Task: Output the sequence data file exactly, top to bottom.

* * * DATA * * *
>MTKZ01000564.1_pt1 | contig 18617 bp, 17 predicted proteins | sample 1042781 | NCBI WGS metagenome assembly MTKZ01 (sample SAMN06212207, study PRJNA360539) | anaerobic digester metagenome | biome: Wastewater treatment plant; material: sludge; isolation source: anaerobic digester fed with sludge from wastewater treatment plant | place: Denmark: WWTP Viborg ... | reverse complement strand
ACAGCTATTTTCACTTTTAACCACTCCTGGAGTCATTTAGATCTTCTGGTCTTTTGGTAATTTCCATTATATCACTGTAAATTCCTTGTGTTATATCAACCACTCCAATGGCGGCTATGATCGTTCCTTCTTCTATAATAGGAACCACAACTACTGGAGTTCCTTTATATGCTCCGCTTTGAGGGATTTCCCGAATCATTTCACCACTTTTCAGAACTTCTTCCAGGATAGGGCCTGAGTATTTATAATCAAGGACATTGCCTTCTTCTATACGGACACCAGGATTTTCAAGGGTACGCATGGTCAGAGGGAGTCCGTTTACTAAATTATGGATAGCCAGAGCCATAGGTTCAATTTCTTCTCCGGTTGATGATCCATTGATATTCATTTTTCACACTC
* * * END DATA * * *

>MTKZ01000564.1_pt1 | contig 18617 bp, 17 predicted proteins | sample 1042781 | NCBI WGS metagenome assembly MTKZ01 (sample SAMN06212207, study PRJNA360539) | anaerobic digester metagenome | biome: Wastewater treatment plant; material: sludge; isolation source: anaerobic digester fed with sludge from wastewater treatment plant | place: Denmark: WWTP Viborg ... | reverse complement strand
ACAGCTATTTTCACTTTTAACCACTCCTGGAGTCATTTAGATCTTCTGGTCTTTTGGTAATTTCCATTATATCACTGTAAATTCCTTGTGTTATATCAACCACTCCAATGGCGGCTATGATCGTTCCTTCTTCTATAATAGGAACCACAACTACTGGAGTTCCTTTATATGCTCCGCTTTGAGGGATTTCCCGAATCATTTCACCACTTTTCAGAACTTCTTCCAGGATAGGGCCTGAGTATTTATAATCAAGGACATTGCCTTCTTCTATACGGACACCAGGATTTTCAAGGGTACGCATGGTCAGAGGGAGTCCGTTTACTAAATTATGGATAGCCAGAGCCATAGGTTCAATTTCTTCTCCGGTTGATGATCCATTGATATTCATTTTTCACACTC